Showing posts with label Spanish. Show all posts
Showing posts with label Spanish. Show all posts

Saturday, October 19, 2013

How to Make your own Flavored Achiote Oil

Recently, I received a bottle of Olive Oil from Iberia. Iberia, is a manufacturer of packaged foods, specializing in Latin cuisine. Iberia offers a wide variety of food & beverage products (EVOO, olives, rice, beans) to specialty ‘foodie’ products (aioli, blended oils, paella packets) … the list goes on.

It is a such a pretty bottle design and packaging that I didn't want to just put it away in a cabinet. I instantly thought of the achiote oil that both my mom and my sister, although my sister more so always uses to make her food look and taste amazing. Achiote oil is commonly used in Puerto Rican cuisine and gives food a sweet but nutty peppery taste.

Historically it has been valued for its coloring properties and used for body paint and even a predecessor to lipstick. It's been also been used as traditional folk medicine and in addition to being high in antioxidants and  tocotrienols (belied to prevent cancer), it has antimicrobial properties. Of course, we all know that comsuming good quality olive oil on a daily basis, more commonly known as the Mediterranean diet has been shown to cut the risk of heart attacks and strokes by 30 percent.

DIY Achiote Oil

Chef Daisy Martinez has a pretty simple recipe here. You just heat up some achiote seeds (also referred to as annatto seeds) in the olive oil, watch carefully until the start to fizzle and then remove, cool and store. Your oil will turn an amazing reddish color and you can use it to make your rice yellow and your empanadas a golden brown.

Credit: Girliechef.com
My mom always uses a bit in her pasteles and her food is amazing. Rub a little of this on any meat you roast and it will come out looking Martha Stewart-worthy. Let me know what you think of it or if you use it.

Here's a fun video from Chef Don Davis walking you through Iberia products.


Friday, June 21, 2013

5 Classic Mexican Horror Films You Can Watch Online

I've been meaning to share this list here for almost a year now since writing about my uncle, the movie projectionist.

While researching Mexican films, for the Macario post, I came across a bounty of full length, black and white, scary movies that you can watch online. Perfect for a stormy movie night!

The very first Mexican horror movie was based in what is definitely Mexico's best known ghost story:1933's "La Llorona", the crying woman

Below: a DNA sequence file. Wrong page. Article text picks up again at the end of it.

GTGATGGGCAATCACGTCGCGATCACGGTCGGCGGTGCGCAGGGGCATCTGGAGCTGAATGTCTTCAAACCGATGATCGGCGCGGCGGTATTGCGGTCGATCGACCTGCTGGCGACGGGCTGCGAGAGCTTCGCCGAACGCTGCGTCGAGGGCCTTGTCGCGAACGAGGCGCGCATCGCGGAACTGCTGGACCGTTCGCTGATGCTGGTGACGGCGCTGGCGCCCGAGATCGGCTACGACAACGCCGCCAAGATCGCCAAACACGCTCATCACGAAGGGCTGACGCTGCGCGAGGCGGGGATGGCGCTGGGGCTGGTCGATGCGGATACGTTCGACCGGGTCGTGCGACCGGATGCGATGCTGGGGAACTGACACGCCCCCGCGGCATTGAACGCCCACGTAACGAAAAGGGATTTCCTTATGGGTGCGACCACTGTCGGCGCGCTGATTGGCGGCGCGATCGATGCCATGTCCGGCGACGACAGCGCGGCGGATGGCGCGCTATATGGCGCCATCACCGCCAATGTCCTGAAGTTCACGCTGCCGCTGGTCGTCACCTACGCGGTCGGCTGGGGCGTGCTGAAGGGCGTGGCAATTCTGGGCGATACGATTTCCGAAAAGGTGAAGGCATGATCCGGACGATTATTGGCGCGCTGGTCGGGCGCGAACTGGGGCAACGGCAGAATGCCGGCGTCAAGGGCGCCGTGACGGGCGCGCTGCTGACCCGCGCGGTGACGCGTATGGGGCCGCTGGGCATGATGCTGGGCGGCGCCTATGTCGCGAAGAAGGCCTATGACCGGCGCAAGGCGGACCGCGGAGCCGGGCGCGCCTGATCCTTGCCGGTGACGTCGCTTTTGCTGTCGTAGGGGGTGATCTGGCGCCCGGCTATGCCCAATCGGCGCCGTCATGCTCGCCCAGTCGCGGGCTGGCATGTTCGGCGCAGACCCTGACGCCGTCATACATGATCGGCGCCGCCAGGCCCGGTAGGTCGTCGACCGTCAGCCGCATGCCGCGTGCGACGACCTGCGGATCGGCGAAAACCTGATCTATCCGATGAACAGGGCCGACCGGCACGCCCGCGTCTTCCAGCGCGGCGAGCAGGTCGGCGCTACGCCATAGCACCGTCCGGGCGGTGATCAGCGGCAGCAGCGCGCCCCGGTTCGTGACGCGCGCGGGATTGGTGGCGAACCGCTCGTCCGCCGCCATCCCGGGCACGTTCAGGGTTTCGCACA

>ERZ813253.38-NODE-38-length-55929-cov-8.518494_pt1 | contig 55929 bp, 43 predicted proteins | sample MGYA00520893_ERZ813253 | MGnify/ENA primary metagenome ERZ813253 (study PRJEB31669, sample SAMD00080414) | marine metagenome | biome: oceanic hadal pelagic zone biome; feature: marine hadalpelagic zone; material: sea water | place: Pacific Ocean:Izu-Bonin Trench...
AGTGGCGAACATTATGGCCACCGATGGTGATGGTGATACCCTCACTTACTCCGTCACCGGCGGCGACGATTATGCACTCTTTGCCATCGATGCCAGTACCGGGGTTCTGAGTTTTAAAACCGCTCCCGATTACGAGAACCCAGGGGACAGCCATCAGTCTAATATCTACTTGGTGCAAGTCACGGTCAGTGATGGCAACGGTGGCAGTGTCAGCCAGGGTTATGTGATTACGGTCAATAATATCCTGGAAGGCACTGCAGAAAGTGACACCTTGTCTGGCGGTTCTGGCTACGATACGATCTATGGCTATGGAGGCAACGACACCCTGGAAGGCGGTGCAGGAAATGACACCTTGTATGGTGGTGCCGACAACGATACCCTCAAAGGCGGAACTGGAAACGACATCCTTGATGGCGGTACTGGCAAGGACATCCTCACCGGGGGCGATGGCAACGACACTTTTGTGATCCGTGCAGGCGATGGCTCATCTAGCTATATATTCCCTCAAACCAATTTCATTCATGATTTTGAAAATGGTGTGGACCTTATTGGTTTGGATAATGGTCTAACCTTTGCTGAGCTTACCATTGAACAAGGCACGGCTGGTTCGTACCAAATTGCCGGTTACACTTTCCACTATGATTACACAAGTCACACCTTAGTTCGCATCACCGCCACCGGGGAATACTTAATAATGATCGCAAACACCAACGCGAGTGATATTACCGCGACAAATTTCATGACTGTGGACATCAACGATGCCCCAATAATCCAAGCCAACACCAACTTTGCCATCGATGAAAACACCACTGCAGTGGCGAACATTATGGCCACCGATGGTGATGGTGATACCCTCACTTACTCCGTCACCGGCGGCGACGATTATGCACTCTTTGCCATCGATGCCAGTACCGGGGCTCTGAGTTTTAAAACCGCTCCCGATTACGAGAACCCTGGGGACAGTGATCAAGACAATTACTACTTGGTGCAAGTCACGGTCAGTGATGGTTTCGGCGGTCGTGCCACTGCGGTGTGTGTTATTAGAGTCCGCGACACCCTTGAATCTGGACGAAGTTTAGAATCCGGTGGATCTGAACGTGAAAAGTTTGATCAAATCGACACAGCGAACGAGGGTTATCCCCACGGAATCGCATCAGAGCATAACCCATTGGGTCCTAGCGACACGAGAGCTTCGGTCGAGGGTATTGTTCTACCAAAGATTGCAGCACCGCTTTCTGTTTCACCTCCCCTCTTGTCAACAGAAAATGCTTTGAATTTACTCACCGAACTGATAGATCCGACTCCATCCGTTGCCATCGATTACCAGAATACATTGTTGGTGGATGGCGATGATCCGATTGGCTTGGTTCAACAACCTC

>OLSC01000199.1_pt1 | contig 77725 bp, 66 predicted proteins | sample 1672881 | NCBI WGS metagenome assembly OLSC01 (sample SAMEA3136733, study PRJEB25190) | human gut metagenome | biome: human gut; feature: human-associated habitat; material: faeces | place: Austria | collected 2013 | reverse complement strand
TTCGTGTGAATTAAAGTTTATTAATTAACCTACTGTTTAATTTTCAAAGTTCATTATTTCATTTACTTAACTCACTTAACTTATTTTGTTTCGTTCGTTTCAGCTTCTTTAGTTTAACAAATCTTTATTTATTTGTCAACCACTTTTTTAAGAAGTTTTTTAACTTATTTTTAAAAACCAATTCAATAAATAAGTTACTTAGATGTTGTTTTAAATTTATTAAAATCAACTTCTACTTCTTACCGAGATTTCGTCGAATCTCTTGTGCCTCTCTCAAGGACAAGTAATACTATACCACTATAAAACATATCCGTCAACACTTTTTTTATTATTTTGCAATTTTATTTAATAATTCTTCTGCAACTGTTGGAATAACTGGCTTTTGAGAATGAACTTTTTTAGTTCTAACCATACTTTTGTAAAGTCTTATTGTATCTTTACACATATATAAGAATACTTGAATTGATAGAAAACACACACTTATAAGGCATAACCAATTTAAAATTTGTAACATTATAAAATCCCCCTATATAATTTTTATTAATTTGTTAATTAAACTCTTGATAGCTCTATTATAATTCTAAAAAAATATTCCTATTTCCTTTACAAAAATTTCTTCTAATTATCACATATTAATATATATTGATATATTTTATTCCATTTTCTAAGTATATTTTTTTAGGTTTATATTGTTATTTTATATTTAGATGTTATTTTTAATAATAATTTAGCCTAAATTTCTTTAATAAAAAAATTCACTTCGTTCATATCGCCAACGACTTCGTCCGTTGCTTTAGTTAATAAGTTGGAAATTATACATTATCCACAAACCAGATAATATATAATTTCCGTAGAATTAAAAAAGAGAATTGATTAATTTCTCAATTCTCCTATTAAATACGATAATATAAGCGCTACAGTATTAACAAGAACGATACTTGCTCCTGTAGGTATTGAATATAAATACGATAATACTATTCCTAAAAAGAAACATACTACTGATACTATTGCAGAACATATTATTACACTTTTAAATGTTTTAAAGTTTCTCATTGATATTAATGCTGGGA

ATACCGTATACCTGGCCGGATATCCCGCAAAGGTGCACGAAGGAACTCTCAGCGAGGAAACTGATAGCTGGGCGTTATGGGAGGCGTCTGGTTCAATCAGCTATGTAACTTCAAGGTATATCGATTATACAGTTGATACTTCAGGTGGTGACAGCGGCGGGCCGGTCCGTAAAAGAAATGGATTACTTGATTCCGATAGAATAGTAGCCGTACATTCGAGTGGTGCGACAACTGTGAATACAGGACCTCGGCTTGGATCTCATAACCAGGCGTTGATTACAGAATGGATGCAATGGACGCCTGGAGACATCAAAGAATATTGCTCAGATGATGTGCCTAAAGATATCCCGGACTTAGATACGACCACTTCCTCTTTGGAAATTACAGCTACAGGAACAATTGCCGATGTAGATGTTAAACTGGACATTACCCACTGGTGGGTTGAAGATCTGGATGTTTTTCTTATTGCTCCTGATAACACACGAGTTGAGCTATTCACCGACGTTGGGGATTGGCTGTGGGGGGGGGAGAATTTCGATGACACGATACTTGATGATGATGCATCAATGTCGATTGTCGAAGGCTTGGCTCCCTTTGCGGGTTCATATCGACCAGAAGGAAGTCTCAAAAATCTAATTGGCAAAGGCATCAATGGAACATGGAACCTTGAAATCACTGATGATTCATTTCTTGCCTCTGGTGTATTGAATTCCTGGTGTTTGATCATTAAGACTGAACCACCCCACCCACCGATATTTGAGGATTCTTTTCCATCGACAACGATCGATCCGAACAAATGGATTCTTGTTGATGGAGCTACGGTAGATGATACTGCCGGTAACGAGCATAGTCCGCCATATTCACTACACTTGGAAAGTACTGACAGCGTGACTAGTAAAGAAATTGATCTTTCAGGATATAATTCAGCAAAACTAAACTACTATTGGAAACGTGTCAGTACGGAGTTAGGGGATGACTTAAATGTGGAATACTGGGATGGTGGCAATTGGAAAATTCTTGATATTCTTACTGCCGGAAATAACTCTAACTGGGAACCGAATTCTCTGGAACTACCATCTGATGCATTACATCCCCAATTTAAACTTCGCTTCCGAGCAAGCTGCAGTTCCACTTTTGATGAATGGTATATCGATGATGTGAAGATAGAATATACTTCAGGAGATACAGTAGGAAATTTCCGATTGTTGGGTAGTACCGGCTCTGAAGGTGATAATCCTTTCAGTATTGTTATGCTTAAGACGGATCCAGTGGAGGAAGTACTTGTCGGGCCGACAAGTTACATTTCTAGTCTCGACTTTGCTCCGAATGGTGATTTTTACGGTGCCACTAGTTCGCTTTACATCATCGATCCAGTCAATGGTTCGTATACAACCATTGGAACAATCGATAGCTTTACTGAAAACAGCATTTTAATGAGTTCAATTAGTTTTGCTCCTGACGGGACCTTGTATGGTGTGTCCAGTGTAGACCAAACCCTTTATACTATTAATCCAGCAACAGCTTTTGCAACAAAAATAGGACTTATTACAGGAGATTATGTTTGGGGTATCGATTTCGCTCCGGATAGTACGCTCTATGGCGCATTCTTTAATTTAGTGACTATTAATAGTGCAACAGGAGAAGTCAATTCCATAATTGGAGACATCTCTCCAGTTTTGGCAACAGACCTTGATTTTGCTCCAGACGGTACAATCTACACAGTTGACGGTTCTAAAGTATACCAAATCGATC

"La Llorona" begins in modern day Mexico (in the 30s), at the birthday party of the son of Dr. Ricardo De Acuna (Ramón Pereda) and his wife Ana (Virginia Zurí). Everything is fun for the kids, but Ana and her father Don Fernando De Moncada (Paco Martínez) are worried about an ancient curse that hangs over their family, in which is stated that the first son of a Moncada will die horribly as a child, victim of "La Llorona". 

As a man of science, Ricardo doesn't believe in this, so Don Fernando begins to narrate the dark origins of the legend, beginning with the story of Ana Xicontencatl (Adriana Lamar), a noble princess of Aztec heritage who gets romantically involved with a womanizing Spaniard named Rodrigo De Cortéz (Alberto Martí) in the times of Colonial Mexico. However the Moncada curse goes beyond the years of Spanish rule over Mexico. via W-Cinema




The Hell of Frankenstein is an odd four-part TV mini series stitched together into the story of a mad scientist, who creates a remote-controlled monster and sends it to terrorize the city.




Mysteries of Black Magic: A stage magician, pitted against woman in peril; her lover is the hero. In a crypt, a woman and her assistant keep the revered body of their contemporary warlock-master whose sexual jealousy triggers the climax as the witch falls for the Hero and abducts him.



The Skeleton of Mrs. Morales is a 1960 Mexican black comedy film based on Arthur Machen's 1927 short story "The Islington Mystery". It is regarded by critics as one of the ten best Mexican films of all time. via Wikipedia



Macario is a 1960 Mexican supernatural drama film directed by Roberto Gavaldón and starring Ignacio López Tarso. It was the first Mexican film to be nominated for an Academy Award for Best Film in a Foreign Language. The story centers on Macario, a poor indigenous woodcutter, during Colonial Mexico, who lives enraged for being so poor.It is based off of the story of brothers Grimm Godfather Death. via Wikipedia

Friday, February 27, 2009

Even in Spanish Vampires are Hot

The Twilight Saga (Crepúsculo) Sells Over 2.5 Million Copies In Spanish


"Alfaguara, an imprint of Santillana, has published the series in the Spanish market, including the United States and Latin America. The entire saga: Crepúsculo, Luna Nueva, Eclipse, Amanecer, and the movie companion Crepúsculo: El libro oficial de la película has sold over two and a half million copies. Sales throughout the world, in 39 countries, total forty-two million copies."

Amazing!

Tuesday, December 02, 2008

December Bareness

How like a winter hath my absence been. From thee, the pleasure of the fleeting year! What freezings have I felt, what dark days seen, What old December's bareness everywhere!.
-- Shakespeare, WilliamOn Absence from Quotations Book

Winter and the holidays are amongst us once again - and just like last year - I feel like bah, humbug! I really don't care for the cold weather (I am always cold even in the tropics) and the consumerism, gluttony and overindulgence of the season really revulse me.

This year I've made a plan and I am sticking to it. I'm getting fewer gifts and have really snipped the gift budget for almost everyone. I feel slightly anxious that the recipients will be dissapointed since they are accustomed to being showered with stuff but this time I really reigning myself in come what may.

It's not just the recession either. I want meaning and thoughtfulness to come accross - not here's this loofah or candle (because I had to get you something, you're picky and so I just gave up) sometimes I want stuff that money can't buy.